Right out of the gate I was enamored with the aesthetic; it evokes movies like Tron and WarGames which – whether they hold up now or not – were seen in the brain-like-a-sponge days of my childhood and, as a result, a welcome flutter of warm nostalgia cascaded through my brain.
About a minute in though my interest started to wane; when were things going to pick up? I was a bit bored and having trouble understanding what this whole thing was about but, since Max made it, I stayed locked in (and am glad I did).
I build systems all day and, before construction actually starts, I first have to understand what I’m building and why it’s worth the effort. Usually there’s some kind of raw, chaotic element that, if thoughtfully reconfigured, can transform an unwelcome existing reality into a new, useful one.
I’m typically dealing with reams of unstructured data and have found that, more often than not, a wise first step in the process of turning chaos into order is forcing oneself to slow-down and observe. So that’s exactly what I did.
What are these shapes? Why do they move as they do? What causes the connecting lines to appear? Were they always there or do they spring from nothing when another form is close? What causes them to go away? Are they artifacts of communication or some abstract representation of relationship (or neither)? Why do some shapes leave the frame while others combine or split or shrink down to nothing or…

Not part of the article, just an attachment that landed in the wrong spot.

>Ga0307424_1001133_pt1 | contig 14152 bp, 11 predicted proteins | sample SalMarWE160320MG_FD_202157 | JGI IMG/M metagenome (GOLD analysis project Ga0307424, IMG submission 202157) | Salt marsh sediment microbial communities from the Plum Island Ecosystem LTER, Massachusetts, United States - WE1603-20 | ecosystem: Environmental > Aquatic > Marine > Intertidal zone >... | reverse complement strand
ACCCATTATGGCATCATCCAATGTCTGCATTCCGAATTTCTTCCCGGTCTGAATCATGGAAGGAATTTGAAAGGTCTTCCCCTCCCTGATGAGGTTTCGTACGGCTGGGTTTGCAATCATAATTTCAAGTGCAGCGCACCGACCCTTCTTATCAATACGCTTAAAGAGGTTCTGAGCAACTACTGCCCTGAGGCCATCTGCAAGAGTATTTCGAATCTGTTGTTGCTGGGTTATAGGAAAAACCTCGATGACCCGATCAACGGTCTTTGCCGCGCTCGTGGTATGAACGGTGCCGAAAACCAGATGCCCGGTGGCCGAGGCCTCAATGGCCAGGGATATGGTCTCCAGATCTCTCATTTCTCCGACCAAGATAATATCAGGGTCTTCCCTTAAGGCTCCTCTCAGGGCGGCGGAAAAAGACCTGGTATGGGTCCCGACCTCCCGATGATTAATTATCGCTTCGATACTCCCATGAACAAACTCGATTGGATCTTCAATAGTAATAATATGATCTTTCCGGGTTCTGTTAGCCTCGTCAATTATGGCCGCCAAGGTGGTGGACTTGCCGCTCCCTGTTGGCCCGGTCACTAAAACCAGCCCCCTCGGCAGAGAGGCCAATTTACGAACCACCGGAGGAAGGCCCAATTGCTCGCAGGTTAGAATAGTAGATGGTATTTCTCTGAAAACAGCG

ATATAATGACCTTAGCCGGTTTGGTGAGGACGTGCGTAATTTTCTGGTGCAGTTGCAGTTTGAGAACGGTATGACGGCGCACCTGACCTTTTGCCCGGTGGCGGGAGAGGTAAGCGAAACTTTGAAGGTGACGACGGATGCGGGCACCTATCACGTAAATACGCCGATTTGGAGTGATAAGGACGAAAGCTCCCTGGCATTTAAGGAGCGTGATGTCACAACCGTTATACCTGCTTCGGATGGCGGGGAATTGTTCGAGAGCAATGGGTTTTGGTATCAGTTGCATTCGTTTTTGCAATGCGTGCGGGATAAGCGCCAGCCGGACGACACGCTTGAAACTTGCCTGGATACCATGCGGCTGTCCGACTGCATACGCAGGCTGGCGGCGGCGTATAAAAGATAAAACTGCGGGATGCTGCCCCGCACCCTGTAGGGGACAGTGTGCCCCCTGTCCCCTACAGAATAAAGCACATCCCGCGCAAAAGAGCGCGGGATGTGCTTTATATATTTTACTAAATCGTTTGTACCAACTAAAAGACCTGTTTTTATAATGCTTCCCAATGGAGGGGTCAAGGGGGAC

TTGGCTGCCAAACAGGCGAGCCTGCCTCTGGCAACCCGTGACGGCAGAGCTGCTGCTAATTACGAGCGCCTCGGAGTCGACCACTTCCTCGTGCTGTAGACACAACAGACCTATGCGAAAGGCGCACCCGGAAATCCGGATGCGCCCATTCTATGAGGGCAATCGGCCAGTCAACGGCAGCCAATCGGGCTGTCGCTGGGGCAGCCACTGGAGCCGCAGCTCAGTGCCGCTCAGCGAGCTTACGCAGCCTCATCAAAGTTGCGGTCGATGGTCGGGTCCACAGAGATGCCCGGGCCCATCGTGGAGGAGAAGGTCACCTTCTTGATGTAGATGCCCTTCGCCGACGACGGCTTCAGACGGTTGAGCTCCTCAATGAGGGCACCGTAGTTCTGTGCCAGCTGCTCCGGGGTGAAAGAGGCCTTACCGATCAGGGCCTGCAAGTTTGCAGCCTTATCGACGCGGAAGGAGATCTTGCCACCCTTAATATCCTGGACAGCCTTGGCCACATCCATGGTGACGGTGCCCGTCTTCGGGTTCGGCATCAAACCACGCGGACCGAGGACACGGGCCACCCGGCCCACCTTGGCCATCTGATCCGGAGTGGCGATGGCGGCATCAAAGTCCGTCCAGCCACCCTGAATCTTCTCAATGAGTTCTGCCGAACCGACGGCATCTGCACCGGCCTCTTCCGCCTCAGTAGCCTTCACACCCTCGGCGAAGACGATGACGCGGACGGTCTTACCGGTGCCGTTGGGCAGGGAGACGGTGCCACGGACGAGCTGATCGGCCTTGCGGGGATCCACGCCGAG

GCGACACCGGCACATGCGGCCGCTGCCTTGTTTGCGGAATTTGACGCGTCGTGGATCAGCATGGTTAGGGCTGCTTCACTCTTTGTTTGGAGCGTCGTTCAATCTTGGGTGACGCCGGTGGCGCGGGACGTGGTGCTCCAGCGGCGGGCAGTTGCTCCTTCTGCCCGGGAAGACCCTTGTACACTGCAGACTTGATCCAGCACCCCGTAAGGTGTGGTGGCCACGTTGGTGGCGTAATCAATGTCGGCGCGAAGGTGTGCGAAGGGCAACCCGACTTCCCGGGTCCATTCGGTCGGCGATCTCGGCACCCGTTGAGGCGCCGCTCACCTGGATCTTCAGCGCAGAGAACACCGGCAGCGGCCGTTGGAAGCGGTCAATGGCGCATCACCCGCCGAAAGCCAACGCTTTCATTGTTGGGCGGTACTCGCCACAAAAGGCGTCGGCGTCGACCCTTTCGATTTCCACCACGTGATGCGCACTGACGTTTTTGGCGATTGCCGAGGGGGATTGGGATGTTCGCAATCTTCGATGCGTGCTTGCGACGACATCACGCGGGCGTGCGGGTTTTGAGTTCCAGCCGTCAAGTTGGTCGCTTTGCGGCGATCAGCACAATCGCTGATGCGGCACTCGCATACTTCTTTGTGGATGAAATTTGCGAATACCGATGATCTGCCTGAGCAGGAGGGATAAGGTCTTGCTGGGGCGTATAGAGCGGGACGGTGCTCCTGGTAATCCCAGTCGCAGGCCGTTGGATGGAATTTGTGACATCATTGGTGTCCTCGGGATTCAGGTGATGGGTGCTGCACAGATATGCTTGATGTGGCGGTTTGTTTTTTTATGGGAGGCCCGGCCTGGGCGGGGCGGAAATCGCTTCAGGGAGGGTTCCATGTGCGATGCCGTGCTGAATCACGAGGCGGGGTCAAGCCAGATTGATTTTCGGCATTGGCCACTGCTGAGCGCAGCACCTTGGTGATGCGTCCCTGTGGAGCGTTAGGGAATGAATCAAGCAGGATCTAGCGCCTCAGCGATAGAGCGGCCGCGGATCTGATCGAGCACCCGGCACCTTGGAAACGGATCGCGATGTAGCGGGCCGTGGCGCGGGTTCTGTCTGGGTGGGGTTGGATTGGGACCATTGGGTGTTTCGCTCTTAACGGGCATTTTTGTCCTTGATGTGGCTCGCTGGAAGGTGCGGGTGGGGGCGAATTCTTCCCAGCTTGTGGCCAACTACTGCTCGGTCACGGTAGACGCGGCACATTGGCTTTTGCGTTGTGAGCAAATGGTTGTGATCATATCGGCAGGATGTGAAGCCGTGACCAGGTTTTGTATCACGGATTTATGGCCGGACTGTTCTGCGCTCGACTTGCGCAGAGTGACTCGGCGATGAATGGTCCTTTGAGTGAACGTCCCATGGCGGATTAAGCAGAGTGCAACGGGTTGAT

...then it was over and I longed to see more. I wanted to live in that neon-and-artificial-yet-strangely-organic-and-alive world for a bit longer to see where things went. I couldn’t make sense of it at first but felt that if I kept watching some hidden, important meaning would eventually present itself.
P.S. If you haven’t seen (or seen-in-a-while) Max’s excellent Sync I suggest you do; it’s SUPER trippy.
“In the beginning there was nothing and in the middle of it was God.
Vast omnipotent and calm he hung in thoughts simmering and popping with fathomless tiny stars.
If time existed, much would pass before the God, young but wise, came to realize that even gods need conversation…”
This creation myth was written, directed and created by Tony Comley – the super-talented guy behind D N A U X B (If you haven’t watched that yet do so immediately; it’s fantastic.) – as part of the Animator in Residence program at the University of Wales. Tony, and the UoW students who were lucky enough to work with him, turned this around in only three weeks. Impressive. The entire piece was also animated entirely on a Powerbook G4. Even more impressive. The authoritative, gravelly and stoic voice-over is delivered by Roger Wooster backed with a score composed by Charlie Piper.
We’re big fans of how Tony animates his explosions, blips and ‘force waves’ (for lack of a better term); there’s a unique, expressive energy to each and every one. Truly a treat for the eyes. Enjoy!
“As his planet boils in the glow of a cascading Tesseract a young femto-panda named David Xenon makes a brave attempt to warn the galaxy…”
Holy shit! This is awesome! Tony Comley is the chap responsible for putting together this super-rad music video for Gameshow Outpatient. Serving suggestion: full screened, lights dimmed and headphones on; give it your undivided attention folks.